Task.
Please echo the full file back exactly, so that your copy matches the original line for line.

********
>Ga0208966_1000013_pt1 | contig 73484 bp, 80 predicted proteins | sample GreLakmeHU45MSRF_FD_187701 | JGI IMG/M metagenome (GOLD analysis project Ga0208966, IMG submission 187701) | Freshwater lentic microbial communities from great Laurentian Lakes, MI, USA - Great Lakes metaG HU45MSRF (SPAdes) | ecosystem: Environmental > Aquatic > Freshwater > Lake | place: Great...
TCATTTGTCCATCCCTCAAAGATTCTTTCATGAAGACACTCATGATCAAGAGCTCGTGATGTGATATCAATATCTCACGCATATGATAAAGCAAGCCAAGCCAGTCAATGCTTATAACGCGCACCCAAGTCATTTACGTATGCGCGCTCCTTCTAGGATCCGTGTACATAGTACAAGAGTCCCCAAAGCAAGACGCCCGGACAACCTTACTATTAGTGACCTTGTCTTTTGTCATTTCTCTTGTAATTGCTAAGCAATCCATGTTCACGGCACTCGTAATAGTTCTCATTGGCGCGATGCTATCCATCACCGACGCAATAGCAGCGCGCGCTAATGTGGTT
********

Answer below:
>Ga0208966_1000013_pt1 | contig 73484 bp, 80 predicted proteins | sample GreLakmeHU45MSRF_FD_187701 | JGI IMG/M metagenome (GOLD analysis project Ga0208966, IMG submission 187701) | Freshwater lentic microbial communities from great Laurentian Lakes, MI, USA - Great Lakes metaG HU45MSRF (SPAdes) | ecosystem: Environmental > Aquatic > Freshwater > Lake | place: Great...
TCATTTGTCCATCCCTCAAAGATTCTTTCATGAAGACACTCATGATCAAGAGCTCGTGATGTGATATCAATATCTCACGCATATGATAAAGCAAGCCAAGCCAGTCAATGCTTATAACGCGCACCCAAGTCATTTACGTATGCGCGCTCCTTCTAGGATCCGTGTACATAGTACAAGAGTCCCCAAAGCAAGACGCCCGGACAACCTTACTATTAGTGACCTTGTCTTTTGTCATTTCTCTTGTAATTGCTAAGCAATCCATGTTCACGGCACTCGTAATAGTTCTCATTGGCGCGATGCTATCCATCACCGACGCAATAGCAGCGCGCGCTAATGTGGTT